Who do you support for Governor in Oh...
D-pants

United States

#10686 Oct 12, 2012
Duke for Mayor wrote:
<quoted text>
A) yes, I am.
B) No, I don't generally, but if they have PC they eventually will, and if they don't have it when they do, you might get it suppressed/thrown out.
C) That cost varies considerably. It's often well worth it.
D) No, I am not, and I'm not sure why you would think I am...unless its just sarcasm...
Anyway, I had to run out for a bit, and I've noticed...no word from the "reality" guy on what he thinks is so terrible about the 14th Amendment.
Guess I'll just keep waiting. I was really looking forward to it.
woof

Well its easy. You agree its unconsitutional, yet you agree I should have money to pay to reserve my right. Crook. hypocrite. I can see why no one wants your take on any amendment.
D-pants

United States

#10687 Oct 12, 2012
Che Reagan Christ wrote:
<quoted text>
Do they have probable cause?
well I'm in American citizen so... f*** no they don't!
Duke for Mayor

Akron, OH

#10688 Oct 12, 2012
Anonymous of Indy wrote:
<quoted text>if it wasnt for the Cases & legal challenges pretaining to the 14th amendment and never taken to the SCOTUS the US Bill of Rights to the US Constitution would have never been incorporated down to the state level and is the only reason we have a Bill of Rights today is because of the SCOTUS Forcing the US constitutions Bill of Rights down to the State level.
Incorporation of the Bill of Rights
http://en.wikipedia.org/wiki/Incorporation_of...
That's not really true, and here's why:

Lets say for example that a state passes a statutory prohibition, lets just say for simplicity, that say abortion is now criminal homicide.

A doctor is charged under that statute, convicted, and appeals that conviction unsuccessfully to the highest state court, and then appeals to the US Supreme Court, his appeal of last resort.

If raised in the state courts, his rights under the federal Constitution via the 14th Amendment that would effectively reverse his criminal conviction would ultimately be held to apply to the state by the US Supreme Court.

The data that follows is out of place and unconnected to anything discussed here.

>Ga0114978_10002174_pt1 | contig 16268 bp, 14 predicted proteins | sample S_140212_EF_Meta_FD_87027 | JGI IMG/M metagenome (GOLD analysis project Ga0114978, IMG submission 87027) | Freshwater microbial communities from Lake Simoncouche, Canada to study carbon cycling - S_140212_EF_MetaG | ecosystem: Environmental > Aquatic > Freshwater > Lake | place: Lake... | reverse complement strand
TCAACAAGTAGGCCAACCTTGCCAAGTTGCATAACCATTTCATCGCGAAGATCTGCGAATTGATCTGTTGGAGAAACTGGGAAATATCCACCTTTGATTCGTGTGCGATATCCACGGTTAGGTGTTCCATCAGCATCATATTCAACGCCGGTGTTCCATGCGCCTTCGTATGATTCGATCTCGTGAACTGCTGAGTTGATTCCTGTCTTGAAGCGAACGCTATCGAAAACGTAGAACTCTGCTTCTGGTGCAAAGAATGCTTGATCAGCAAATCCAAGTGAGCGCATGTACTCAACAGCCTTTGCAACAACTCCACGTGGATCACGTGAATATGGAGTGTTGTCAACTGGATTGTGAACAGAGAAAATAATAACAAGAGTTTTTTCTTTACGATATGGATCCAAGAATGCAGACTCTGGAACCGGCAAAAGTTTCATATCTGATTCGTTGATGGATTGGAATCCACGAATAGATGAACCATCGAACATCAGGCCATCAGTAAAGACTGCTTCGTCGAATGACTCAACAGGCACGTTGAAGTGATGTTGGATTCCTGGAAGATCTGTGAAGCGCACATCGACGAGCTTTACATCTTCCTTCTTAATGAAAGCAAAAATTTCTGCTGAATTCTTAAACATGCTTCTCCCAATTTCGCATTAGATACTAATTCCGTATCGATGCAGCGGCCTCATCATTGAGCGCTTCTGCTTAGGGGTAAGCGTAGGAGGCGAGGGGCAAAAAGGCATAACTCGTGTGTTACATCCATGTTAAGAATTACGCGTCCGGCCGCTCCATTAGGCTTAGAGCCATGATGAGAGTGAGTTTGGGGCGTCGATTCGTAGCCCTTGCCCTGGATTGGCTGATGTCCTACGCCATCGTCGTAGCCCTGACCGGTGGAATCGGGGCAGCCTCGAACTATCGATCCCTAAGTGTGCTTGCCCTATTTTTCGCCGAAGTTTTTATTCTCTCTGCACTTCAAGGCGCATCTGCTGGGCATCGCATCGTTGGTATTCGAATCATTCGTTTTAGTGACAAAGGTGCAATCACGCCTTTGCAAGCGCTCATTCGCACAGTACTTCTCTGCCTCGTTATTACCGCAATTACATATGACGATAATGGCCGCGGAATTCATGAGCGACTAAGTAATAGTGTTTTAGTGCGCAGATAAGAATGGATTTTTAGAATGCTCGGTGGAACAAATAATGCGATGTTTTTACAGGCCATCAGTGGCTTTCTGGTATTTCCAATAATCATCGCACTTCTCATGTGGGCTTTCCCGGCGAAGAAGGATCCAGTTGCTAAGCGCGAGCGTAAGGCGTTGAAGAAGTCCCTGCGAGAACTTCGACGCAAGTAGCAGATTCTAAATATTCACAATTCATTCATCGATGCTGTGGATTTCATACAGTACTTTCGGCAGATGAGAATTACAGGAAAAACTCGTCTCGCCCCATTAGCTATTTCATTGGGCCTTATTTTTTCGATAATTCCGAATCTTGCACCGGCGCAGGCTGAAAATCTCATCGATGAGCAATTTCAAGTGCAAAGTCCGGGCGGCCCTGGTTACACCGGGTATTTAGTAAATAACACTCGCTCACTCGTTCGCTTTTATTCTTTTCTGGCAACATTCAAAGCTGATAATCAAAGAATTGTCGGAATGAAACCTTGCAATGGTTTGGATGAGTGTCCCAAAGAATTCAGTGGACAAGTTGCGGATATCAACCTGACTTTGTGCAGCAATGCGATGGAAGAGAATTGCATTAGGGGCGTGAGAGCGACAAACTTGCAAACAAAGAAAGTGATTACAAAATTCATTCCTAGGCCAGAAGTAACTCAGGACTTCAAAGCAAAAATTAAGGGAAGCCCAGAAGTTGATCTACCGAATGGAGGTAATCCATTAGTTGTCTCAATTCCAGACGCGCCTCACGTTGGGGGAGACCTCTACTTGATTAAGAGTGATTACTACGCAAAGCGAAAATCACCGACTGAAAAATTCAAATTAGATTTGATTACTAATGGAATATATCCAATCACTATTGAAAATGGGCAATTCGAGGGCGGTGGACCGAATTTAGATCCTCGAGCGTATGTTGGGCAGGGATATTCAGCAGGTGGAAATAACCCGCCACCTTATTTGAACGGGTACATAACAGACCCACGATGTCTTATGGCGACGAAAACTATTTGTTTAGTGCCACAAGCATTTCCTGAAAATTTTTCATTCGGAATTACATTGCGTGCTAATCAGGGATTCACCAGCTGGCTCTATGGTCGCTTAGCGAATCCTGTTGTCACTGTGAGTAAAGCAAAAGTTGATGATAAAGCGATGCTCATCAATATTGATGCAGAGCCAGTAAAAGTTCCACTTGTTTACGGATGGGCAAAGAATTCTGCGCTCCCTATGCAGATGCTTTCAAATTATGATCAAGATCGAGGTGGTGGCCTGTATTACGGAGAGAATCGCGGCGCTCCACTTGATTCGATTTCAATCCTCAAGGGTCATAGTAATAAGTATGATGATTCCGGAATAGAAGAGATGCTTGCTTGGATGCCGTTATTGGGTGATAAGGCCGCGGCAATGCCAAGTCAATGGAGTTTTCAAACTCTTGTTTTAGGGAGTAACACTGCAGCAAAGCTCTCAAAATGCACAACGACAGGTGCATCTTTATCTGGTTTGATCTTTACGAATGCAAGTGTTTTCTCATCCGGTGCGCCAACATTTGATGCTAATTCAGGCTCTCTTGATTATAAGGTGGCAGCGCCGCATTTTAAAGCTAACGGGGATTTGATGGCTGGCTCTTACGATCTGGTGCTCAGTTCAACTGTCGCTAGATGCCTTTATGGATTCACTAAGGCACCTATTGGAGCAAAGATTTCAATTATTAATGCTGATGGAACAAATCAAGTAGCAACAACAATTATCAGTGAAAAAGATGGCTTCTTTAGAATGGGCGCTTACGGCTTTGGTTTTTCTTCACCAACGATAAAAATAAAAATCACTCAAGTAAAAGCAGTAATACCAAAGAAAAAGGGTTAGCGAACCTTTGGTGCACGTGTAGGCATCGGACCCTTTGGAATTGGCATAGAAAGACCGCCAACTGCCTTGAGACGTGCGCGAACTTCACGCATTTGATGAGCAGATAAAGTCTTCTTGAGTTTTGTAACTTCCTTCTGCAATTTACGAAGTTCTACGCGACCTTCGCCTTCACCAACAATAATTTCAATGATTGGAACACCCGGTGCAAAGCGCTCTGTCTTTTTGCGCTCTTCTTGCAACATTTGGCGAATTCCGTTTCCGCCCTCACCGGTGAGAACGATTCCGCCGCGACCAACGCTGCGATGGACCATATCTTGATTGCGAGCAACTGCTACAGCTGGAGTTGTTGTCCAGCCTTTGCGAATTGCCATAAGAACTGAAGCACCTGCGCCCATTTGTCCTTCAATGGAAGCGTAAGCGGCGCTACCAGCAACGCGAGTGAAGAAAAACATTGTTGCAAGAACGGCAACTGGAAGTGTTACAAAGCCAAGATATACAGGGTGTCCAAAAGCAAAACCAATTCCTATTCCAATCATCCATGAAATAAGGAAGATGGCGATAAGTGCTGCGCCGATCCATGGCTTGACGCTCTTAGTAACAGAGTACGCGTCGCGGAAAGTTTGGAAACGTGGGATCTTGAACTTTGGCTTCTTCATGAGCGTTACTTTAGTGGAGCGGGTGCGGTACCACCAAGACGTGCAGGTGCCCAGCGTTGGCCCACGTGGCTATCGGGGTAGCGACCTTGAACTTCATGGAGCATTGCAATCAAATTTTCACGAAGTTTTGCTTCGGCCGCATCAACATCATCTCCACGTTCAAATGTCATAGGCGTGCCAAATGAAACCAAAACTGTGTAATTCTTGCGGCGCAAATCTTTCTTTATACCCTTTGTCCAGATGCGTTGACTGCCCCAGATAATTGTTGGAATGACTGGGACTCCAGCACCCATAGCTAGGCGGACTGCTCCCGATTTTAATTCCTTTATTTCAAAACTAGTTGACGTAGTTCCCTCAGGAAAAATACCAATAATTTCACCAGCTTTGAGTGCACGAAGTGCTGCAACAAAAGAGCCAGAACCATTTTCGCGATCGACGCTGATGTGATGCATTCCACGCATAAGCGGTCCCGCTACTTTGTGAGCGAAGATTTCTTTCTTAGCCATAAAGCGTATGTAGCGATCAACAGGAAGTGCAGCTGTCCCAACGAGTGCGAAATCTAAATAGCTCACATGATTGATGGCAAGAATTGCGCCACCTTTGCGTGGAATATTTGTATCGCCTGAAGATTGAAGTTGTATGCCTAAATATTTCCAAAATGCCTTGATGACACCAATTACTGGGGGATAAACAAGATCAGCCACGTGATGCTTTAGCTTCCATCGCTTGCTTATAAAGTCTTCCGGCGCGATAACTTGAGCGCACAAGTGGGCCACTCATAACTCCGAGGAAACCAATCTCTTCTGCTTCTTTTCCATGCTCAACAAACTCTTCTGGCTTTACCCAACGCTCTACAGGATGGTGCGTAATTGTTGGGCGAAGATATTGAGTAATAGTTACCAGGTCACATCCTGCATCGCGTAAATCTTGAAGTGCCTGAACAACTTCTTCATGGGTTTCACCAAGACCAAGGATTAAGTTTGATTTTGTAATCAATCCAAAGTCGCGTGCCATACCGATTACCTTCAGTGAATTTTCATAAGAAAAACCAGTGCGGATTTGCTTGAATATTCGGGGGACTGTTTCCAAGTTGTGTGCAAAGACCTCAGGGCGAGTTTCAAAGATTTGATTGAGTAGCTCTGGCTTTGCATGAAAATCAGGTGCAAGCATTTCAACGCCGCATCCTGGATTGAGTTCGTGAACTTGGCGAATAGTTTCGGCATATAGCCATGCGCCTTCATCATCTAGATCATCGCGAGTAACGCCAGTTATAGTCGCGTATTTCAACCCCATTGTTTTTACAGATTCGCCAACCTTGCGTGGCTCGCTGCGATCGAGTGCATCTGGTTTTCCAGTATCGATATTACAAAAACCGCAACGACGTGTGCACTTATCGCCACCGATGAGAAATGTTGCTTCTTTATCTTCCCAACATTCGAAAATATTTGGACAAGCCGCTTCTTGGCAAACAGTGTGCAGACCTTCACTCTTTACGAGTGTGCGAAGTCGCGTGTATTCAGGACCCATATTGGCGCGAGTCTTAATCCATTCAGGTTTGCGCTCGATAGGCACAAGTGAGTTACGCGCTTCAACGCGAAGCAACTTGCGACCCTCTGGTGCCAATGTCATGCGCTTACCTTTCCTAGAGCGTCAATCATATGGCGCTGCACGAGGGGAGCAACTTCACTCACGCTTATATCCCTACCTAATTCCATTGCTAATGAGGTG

One could say that his federal rights were never valid until they were actually upheld in the US Supreme Court. But that would be a clear mis-statement.

In actuality, his rights under the federal constitution would have been unconstitutionally abridged by the state from the day he was charged.

The same applies to cases such as the Slaughterhouse cases.

woof
Duke for Mayor

Akron, OH

#10689 Oct 12, 2012
D-pants wrote:
<quoted text>
Well its easy. You agree its unconsitutional, yet you agree I should have money to pay to reserve my right. Crook. hypocrite. I can see why no one wants your take on any amendment.
Then represent yourself.

You probably don't have any problem paying your doctor to treat you, your grocer for food, the gas or electric companies to heat and light your home either. Truth be told, you could do all those by yourself too???

Do it yourself.

woof
Duke for Mayor

Akron, OH

#10690 Oct 12, 2012
D-pants wrote:
<quoted text>
Well its easy. You agree its unconsitutional, yet you agree I should have money to pay to reserve my right. Crook. hypocrite. I can see why no one wants your take on any amendment.
And I didn't say that it was un-constitutional. I said the circumstances determine whether it was.

woof

Since: Aug 11

Location hidden

#10691 Oct 12, 2012
Che Reagan Christ wrote:
<quoted text>
You don't like the Bill of Rights?
That is kind of the Supreme Court's job. Otherwise, what's the point in having a constitution?
Repubilicans didnt like the Bill of Rights and no one should have had to go before the SCOTUS to gets those guaranteed rights back.

Since: Aug 11

Location hidden

#10692 Oct 12, 2012
Duke for Mayor wrote:
<quoted text>
That's not really true, and here's why:
Lets say for example that a state passes a statutory prohibition, lets just say for simplicity, that say abortion is now criminal homicide.
A doctor is charged under that statute, convicted, and appeals that conviction unsuccessfully to the highest state court, and then appeals to the US Supreme Court, his appeal of last resort.